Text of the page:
.

song reviews

April 17, 2014

Brad Paisley

"River Bank"

6

Paisley still has a bit of a scarlet "A" (as in "Accidental Racist") on his Stetson – but that ideological septic spill aside, he's always been one of Nashville's sharpest dudes. This laid-back ode to inner tubes and bikinis, from an album due later this year, comes with a bendy Stones-steeped riff and a clever chorus that's like ad copy for low-budget fun ("We're laughing our way to the river bank"). If there must be bro-country, let it be this genial. | More »

The Roots

"When the People Cheer"

7

The Roots' next LP is parodically titled And Then You Shoot Your Cousin, but its first single's trap-life satire is somber as well as pointed. Over an elegiac piano and muted Questlove boombap, they go inside a world where "nobody wins but nobody cares" and come out with an aggrieved shoulder shrug. | More »

Echo & The Bunnymen

"Lovers on the Run"

7

"There it goes, my history," Ian McCulloch observes on this offering from the first Bunnymen album in five years. Indeed, the New Wave titans proudly evoke their dolorous Eighties grace, luxuriating in a string-sloshed killing-moon ooze that could teach today's young folks a thing or two about how to spool out the decadent splendor. | More »

Tune-Yards

"Wait for a Minute"

8

We can always use another Annie Lennox, can't we? Tune-Yards' Merrill Garbus is apparently well up to the task, finding formerly untapped wells of soul on this lovely R&B ziggurat. The production from Frank Ocean collaborator Malay is both supple (old-school drum crack) and spare (squiggly synths). "Just twiddling my thumbs and hoping for the words to rhyme," she sings, easy like Saturday night. | More »

Eno-Hyde

"Daddy's Car"

7

Someday World, due out on June 5th, is a collaborative LP from Brian Eno (one of music's great chameleons) and Underworld's Karl Hyde (whom most Americans remember only from the 1995 big-beat classic "Born Slippy"). The single features almost all of the Enos at once: from skittering, Talking Heads-style drums and syncopated synth riffs to disco horns and deepfocus ambient hum thanks to harmonized Hyde vocals. The overall effect is addictive. | More »

April 4, 2014

The Black Keys

"Fever"

7

It's sleek and sinewy like Little Willie John's foundational 1956 "Fever," and it's got a strutting four-on-the-floor like the Bee Gees' "Night Fever." But the first offering from the Black Keys' Turn Blue (due out May 13th) gives its vintage rock & roll theme a garage-psychedelic fine-tuning, collapsing decades of history into music that still feels forward-moving. | More »

Wu-Tang Clan

"Keep Watch"

6

The first single from Wu-Tang's maybe-it'll-ship-on-time 20th-anniversary album, A Better Tomorrow, probably would not have raised any eyebrows back in '97. But today's rap is so far removed from the dense, scuzzy, classic Wu-Tang sound that "Keep Watch" is refreshing like a cold Shaolin wind. All praise to the gods. | More »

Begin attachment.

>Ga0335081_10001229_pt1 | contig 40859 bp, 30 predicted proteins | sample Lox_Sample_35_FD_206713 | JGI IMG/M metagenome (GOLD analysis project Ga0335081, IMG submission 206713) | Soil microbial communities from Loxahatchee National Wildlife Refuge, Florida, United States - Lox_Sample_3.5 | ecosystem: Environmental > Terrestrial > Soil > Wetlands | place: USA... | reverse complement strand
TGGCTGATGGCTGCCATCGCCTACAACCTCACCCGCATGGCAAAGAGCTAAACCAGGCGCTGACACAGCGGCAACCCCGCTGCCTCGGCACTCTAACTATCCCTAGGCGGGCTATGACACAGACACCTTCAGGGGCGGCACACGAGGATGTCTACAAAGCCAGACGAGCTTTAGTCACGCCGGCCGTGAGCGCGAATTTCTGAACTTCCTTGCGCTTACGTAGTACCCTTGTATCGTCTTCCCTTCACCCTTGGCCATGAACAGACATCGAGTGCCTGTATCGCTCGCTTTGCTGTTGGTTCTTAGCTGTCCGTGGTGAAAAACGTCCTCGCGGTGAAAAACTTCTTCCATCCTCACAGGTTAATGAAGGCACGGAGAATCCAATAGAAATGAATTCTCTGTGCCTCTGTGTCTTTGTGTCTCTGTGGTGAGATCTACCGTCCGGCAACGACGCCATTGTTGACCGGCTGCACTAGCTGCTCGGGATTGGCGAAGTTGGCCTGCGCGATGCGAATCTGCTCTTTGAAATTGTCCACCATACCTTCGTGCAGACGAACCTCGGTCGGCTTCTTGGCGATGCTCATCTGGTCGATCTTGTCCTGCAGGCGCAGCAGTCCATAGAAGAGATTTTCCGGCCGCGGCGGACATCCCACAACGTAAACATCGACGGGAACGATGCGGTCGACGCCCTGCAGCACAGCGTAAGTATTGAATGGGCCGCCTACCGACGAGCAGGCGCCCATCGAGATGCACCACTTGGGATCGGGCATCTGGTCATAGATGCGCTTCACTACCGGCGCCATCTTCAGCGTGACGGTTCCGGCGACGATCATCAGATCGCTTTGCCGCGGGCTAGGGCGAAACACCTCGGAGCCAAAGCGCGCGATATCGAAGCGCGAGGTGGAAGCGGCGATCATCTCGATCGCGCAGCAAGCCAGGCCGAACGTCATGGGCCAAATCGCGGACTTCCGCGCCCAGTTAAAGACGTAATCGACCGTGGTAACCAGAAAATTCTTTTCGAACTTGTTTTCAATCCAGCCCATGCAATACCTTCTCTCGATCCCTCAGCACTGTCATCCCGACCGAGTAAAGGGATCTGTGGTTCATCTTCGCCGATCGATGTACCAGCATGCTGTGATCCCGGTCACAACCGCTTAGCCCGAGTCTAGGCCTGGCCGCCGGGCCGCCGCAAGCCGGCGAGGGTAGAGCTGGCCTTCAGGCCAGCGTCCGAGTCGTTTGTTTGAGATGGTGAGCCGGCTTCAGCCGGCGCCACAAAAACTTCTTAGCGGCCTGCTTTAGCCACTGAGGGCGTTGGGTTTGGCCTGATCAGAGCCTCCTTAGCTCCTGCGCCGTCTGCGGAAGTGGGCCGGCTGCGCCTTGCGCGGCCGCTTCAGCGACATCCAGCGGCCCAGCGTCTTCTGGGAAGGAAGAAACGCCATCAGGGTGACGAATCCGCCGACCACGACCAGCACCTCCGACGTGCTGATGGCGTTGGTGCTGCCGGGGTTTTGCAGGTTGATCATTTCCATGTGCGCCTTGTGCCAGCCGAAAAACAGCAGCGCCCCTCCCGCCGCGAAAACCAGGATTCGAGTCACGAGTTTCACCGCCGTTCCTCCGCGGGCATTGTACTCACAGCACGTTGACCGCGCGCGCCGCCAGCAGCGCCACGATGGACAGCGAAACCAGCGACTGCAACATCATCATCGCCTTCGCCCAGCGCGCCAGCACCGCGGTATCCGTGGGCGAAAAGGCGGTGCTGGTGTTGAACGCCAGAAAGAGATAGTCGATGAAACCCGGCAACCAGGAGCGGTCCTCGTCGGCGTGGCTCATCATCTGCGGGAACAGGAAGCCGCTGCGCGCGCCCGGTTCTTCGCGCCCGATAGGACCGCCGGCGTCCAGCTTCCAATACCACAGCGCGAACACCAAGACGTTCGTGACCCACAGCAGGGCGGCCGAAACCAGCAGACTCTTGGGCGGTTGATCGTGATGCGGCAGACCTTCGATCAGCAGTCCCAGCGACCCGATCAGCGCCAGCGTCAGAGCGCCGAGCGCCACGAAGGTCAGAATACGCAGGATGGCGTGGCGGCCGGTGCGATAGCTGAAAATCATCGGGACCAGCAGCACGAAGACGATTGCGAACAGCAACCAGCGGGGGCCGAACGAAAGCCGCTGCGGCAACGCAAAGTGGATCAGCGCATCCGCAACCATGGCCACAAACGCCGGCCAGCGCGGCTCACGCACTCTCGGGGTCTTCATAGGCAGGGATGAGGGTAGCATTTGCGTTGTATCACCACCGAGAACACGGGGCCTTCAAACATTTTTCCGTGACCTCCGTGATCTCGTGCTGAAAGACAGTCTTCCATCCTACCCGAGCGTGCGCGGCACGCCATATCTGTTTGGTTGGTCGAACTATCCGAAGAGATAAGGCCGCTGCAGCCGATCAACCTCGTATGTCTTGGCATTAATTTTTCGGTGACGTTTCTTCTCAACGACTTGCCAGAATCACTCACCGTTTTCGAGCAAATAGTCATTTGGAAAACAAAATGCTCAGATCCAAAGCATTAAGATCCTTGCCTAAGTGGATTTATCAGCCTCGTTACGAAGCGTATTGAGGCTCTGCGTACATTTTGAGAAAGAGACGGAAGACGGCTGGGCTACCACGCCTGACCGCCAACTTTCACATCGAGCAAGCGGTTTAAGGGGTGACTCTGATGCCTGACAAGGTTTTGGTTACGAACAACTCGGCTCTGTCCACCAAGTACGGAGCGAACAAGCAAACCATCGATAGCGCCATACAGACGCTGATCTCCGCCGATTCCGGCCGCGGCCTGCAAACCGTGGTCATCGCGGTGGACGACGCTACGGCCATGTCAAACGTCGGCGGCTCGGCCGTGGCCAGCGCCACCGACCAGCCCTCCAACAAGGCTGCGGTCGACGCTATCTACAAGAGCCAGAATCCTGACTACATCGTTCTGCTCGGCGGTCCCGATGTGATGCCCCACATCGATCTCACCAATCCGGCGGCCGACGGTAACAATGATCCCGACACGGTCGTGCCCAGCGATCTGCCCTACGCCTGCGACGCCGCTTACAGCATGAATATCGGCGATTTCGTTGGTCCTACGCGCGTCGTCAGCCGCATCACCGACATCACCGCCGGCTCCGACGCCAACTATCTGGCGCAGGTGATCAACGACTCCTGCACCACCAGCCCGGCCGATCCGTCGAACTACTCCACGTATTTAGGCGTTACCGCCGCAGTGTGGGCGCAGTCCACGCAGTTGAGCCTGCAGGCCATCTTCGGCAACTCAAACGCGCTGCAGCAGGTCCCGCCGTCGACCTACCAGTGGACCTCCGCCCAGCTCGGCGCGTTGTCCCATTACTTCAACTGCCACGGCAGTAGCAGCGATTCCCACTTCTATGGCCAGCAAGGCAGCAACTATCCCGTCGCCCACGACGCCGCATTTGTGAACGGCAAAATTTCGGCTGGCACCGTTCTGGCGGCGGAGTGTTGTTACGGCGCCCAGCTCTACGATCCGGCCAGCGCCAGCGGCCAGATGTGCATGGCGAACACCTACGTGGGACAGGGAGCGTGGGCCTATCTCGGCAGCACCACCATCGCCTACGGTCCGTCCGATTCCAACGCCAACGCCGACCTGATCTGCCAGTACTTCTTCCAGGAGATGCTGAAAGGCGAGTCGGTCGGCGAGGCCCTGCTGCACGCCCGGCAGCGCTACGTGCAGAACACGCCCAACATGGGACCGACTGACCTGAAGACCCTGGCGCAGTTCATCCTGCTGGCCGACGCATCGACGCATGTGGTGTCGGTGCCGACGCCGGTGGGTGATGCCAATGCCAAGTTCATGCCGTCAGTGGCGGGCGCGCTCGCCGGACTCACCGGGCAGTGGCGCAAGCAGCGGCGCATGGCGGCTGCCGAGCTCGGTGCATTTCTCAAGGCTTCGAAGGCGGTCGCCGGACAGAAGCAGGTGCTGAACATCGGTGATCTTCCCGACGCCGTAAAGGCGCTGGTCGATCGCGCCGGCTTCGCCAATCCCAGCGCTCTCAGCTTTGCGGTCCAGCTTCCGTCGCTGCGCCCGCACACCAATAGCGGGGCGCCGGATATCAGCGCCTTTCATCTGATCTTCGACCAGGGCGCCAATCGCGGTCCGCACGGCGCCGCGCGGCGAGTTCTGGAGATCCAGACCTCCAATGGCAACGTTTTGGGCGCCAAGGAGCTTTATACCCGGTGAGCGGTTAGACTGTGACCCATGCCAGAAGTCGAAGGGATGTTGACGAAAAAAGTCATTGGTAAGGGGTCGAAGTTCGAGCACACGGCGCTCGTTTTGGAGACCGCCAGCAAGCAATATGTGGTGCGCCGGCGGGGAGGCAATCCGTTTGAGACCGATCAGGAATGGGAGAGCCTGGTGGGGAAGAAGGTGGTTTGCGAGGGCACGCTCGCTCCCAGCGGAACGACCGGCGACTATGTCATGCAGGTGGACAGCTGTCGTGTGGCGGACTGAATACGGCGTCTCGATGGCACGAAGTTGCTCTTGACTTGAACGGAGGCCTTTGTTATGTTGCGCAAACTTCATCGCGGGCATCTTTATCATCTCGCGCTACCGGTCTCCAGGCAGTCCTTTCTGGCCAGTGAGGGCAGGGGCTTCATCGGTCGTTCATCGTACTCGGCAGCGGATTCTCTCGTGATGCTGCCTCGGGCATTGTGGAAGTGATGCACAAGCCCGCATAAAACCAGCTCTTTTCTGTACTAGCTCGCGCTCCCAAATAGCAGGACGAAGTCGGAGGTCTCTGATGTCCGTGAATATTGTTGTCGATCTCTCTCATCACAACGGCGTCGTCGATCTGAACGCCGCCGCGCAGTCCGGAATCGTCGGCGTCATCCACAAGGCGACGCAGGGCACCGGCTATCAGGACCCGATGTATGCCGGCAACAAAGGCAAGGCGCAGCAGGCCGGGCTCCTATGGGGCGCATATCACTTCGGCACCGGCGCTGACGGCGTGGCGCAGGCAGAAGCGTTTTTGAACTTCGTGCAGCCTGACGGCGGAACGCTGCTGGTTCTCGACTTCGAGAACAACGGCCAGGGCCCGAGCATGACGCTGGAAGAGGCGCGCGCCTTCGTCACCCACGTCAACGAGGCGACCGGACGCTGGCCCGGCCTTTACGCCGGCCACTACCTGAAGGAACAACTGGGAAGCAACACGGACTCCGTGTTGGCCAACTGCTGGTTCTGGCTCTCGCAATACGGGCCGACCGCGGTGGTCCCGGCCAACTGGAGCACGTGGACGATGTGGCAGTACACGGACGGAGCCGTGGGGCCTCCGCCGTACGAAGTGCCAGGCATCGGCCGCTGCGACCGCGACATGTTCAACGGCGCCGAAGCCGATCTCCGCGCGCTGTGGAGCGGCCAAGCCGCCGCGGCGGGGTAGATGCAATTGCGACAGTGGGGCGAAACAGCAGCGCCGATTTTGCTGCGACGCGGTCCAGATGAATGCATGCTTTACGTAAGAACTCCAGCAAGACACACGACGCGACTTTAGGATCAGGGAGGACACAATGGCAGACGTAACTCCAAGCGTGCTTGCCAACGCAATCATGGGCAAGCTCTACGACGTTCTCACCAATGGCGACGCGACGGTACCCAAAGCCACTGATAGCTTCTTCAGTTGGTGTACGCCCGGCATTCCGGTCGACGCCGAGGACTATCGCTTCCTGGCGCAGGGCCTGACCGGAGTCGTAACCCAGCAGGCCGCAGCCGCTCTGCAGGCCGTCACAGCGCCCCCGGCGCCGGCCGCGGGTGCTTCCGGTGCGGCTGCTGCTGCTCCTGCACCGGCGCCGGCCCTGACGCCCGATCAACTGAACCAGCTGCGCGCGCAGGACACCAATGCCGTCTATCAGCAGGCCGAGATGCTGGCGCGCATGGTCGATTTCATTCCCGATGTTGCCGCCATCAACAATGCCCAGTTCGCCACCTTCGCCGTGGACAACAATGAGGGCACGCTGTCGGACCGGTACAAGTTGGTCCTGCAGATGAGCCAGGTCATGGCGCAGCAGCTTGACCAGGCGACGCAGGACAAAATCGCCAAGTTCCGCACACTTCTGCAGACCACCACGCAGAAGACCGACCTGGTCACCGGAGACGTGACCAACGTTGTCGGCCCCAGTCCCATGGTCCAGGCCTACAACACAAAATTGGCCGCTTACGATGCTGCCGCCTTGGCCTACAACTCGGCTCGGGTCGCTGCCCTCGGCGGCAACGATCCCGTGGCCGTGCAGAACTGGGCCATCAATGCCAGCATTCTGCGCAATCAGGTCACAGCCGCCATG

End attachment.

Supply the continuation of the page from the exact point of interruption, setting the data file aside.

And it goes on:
Chrissie Hynde

"Dark Sunglasses"

7

After 35 years fronting the Pretenders, Hynde is releasing her first solo album, Stockholm, produced by Bjorn Yttling of Swedish outfit Peter, Bjorn and John. Its cutting, springy first single is about people trading it in for wealth and status – the opposite of Hynde, who's still a pure-of-heart rock & roll crank. | More »

Drake

"Draft Day"

7

Drake's latest statement-of-Drakeness casually big-ups his sports bros Johnny Manziel and Andrew Wiggins over a dreamy sample of Lauryn Hill's "Doo Wop (That Thing)," then drops a little Jennifer Lawrence fan fic: "On some Hunger Games shit/I would die for my district." It's baller brio with a characteristic light touch. May the odds be ever in your favor, son! | More »

Sam Smith

"Stay With Me"

6

The British crooner du jour opens this slow-burn, piano-soul monster with "'Cause it's true, I'm not good at a one-night stand" like he knows the line is money in the bank (which, c'mon, it is). Then the gospel choir backs him up like it's Memphis '67. If ninth-graders still made mixtapes for their crushes, this would be on all of them. | More »

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Song Stories

“Vicious”

Lou Reed | 1972

Opening Lou Reed's 1972 solo album, the hard-riffing "Vicious" actually traces its origin back to Reed's days with the Velvet Underground. Picking up bits and pieces of songs from the people and places around him, and filing his notes for later use, Reed said it was Andy Warhol who provided fuel for the song. "He said, 'Why don't you write a song called 'Vicious,'" Reed told Rolling Stone in 1989. "And I said, 'What kind of vicious?' 'Oh, you know, vicious like I hit you with a flower.' And I wrote it down literally."

More Song Stories entries »
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